Award-winning spoken word poet, author, educator, and self-described “new Christian” Andrea Thompson has been sharing her voice with the masses for 25 years. Throughout that time, Thompson has always used her talents to explore the human condition. Her lived experiences inspire themes of kindness, trauma, family, and social justice in her art.
Her latest recording, The Good Word, follows that same pattern and explores her connection to faith as it relates to the Black Canadian community. Thompson takes us on a journey of soulful melodies anchored in classic Black spirituals, blues and jazz, with the competent musical assistance of composer Evren Oz.
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Although she would be too humble to call herself a natural singer, on The Good Word, Thompson’s voice becomes an instrument, interspersing song with wordcraft. This audible arc of Black faith, beginning with an “Ode to Harriet Tubman,” is a signifier of new beginnings in a freer, yet not carefree, Canada. The two adults on the album cover are her great-grandmother and great-grandfather. She also dedicated a track to her great-great-grandfather.
“I’d already been exploring Black history a lot in terms of its influence on spoken word for my last album A Selective History of Soul Speak,” says Thompson of the inspiration for the new album. “After a profound transformational spiritual experience five years ago, I became a Christian. So a question I wanted to answer for myself was — what relationship does Christianity have to the Black identity?”
To answer this, Thompson researched the relationship between the Black community, Christianity, and gospel music in The Americas. The question of Christianity’s impact on Black identity is a fair one, considering that Black people, from enslavement to the civil rights era, have found resilience in the community provided by the Black church. Thompson, who is of mixed parentage (Black father and white mother), found that the Black side of her family germinated her early relationship to faith.
“This is a bit like a coming-out album for me because, you know, I had a much more fashionable approach to spirituality based on New Age practices,” says Thompson. “When I was a kid, I thought that Christianity was really for unenlightened, unintelligent people, and didn’t really connect with faith until I had that profound experience.” Thompson will elusively mention this experience a few times, going so far as to compare it to “being shown the sun for the first time.”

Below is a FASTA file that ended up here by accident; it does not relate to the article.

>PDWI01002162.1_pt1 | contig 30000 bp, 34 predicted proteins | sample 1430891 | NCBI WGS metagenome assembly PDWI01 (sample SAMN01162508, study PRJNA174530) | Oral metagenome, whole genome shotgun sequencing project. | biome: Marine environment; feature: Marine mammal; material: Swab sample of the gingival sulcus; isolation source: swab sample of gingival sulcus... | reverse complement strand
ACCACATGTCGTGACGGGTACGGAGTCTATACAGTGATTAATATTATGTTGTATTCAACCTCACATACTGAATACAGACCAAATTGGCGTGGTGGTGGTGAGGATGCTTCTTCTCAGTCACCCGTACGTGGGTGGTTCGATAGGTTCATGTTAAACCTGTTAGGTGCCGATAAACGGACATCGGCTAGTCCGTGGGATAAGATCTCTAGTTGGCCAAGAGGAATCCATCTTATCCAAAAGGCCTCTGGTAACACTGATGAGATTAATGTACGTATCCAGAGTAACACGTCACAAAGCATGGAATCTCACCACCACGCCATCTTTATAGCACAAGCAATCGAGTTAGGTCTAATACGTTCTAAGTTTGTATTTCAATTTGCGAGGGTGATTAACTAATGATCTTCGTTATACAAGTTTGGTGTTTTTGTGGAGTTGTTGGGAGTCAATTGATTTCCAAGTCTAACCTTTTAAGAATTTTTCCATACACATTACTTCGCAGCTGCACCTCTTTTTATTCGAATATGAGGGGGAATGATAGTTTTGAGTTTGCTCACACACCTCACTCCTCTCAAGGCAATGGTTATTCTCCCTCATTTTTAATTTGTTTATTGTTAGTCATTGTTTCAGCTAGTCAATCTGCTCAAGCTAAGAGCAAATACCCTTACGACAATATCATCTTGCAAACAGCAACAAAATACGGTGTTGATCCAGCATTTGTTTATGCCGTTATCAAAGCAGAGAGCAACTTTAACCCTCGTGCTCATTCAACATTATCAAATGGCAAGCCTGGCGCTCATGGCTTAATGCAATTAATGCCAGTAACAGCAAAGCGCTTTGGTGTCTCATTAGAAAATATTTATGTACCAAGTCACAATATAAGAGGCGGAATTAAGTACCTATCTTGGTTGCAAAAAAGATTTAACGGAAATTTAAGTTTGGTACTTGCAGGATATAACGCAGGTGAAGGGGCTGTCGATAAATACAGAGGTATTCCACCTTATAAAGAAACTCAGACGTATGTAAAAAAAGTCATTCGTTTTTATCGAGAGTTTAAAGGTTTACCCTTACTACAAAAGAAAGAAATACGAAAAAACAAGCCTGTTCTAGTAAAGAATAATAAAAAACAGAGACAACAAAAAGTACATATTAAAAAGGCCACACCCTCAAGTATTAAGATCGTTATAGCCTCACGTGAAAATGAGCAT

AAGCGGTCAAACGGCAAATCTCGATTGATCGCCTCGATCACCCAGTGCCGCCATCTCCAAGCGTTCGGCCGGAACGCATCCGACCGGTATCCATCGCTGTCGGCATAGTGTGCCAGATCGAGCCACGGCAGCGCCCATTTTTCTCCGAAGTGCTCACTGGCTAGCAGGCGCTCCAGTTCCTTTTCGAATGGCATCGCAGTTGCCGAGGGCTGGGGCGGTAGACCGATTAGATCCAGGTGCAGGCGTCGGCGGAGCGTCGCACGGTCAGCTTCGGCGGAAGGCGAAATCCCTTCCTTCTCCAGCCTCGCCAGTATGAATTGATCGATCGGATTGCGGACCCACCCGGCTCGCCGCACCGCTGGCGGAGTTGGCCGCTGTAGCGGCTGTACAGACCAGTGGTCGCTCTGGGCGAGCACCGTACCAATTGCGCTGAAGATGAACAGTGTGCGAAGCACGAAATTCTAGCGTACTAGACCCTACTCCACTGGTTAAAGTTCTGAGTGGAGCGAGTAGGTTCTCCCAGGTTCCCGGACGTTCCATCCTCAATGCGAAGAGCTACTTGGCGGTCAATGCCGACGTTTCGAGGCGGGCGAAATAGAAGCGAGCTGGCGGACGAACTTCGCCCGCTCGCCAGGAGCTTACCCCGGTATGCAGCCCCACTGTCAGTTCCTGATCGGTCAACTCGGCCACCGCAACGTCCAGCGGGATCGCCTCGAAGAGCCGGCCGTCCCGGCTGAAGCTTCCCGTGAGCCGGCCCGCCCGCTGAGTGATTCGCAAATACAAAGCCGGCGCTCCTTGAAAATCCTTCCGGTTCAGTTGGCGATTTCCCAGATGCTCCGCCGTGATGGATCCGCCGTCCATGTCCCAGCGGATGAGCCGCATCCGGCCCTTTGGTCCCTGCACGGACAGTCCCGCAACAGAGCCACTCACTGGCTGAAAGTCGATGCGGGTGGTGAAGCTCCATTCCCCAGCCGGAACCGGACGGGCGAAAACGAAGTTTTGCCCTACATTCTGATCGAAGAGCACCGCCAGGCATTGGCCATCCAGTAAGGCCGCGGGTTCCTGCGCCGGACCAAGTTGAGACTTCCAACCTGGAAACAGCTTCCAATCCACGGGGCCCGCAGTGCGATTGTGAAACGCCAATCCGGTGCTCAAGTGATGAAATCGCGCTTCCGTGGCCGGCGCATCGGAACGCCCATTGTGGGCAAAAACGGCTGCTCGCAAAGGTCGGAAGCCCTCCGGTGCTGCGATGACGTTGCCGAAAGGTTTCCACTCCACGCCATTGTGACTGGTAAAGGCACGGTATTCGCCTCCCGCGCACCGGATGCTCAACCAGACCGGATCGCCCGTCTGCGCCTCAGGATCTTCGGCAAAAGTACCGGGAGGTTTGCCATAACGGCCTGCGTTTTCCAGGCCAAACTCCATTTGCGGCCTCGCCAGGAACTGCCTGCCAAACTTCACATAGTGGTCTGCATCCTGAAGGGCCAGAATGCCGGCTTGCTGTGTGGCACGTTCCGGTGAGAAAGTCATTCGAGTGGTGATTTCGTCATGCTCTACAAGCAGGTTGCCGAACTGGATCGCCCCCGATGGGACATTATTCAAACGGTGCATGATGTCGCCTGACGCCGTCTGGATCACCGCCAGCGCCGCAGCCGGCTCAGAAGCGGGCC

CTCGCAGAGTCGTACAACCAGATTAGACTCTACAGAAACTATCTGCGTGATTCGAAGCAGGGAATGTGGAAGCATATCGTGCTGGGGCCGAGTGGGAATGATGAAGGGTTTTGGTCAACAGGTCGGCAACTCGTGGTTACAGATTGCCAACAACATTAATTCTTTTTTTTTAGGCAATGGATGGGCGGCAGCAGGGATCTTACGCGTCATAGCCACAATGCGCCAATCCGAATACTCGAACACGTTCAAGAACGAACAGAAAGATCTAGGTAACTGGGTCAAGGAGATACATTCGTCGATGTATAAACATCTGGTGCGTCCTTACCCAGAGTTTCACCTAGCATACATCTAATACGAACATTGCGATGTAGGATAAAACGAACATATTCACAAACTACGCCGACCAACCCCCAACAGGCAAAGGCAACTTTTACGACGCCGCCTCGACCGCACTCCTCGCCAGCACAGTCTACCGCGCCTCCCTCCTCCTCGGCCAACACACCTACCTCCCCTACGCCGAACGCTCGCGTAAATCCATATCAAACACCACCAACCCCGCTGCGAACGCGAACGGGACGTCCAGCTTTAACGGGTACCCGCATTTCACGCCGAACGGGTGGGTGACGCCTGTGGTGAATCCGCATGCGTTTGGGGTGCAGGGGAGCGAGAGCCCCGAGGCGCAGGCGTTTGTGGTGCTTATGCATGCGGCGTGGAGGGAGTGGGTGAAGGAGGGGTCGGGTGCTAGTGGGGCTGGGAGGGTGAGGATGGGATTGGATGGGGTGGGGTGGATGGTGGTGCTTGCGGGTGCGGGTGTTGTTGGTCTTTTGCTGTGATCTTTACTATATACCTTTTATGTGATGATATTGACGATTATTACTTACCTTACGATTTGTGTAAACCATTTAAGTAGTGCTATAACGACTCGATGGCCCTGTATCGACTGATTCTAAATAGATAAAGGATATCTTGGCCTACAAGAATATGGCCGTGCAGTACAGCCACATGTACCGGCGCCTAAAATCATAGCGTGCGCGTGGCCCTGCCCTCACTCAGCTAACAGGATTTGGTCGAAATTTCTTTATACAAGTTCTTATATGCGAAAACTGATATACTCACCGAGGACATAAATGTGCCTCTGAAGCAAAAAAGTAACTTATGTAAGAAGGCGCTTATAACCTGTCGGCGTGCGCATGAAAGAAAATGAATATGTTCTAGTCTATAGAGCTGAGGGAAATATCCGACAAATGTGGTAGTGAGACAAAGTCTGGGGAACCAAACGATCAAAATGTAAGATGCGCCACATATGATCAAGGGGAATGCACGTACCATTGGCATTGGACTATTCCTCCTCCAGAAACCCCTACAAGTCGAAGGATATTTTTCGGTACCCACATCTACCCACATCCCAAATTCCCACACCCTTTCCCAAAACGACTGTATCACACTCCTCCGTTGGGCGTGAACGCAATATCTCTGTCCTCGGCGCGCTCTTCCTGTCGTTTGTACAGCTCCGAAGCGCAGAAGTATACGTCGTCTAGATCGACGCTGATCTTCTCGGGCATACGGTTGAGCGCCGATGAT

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Her literal “come to Jesus moment” happened when she was at her lowest. The precarity of housing, managing grief over the deaths of close family, an abusive relationship, and the challenges of managing a childhood trauma brought her to the brink. “I went to a sleep clinic because I couldn’t sleep, and that’s where I got this diagnosis of complex PTSD,” says Thompson. “From the way my brain was firing, they could see a trauma response affecting my sleep. It was at that point where I just gave my life to God because I had nothing left to give.” A supportive phone conversation with her father, a devout Christian, helped seal the deal.
Recognizing that there are those in the Black community who view Christianity as a tool of enslavement and colonization, Thompson is quick to point out what she sees as popular misconceptions connecting white supremacy to Christianity. “Dr. Martin Luther King’s doctorate was like a sidebar to his main mission, which was as a reverend, and that seems to be kind of disappearing through a reconstruction of his legacy,” she says. She explored these misconceptions in her research, and addresses the topic on her album. “Even the concept of Christianity being spread out of Europe isn’t factual, considering its birthplace was on the crest of Africa, and Africans adopted it pre-colonization. History allows people with certain perspectives to massage the outcomes to fit their thesis, and if your thesis is Christians have done terrible things so Christians are terrible – well, that’s an unfair characterization.
Thompson had this to offer regarding the question of allyship and responsibility.
“I think as human beings, we have a responsibility to respond to the calling our faith or conscience puts on our life. I believe we can all do good here, but I’m a little reluctant to put a to-do list on somebody else when I’ve got my own to-do list to worry about.”
Byron Armstrong is an award-winning freelance journalist who investigates the intersections between arts and culture, lifestyle, and politics.
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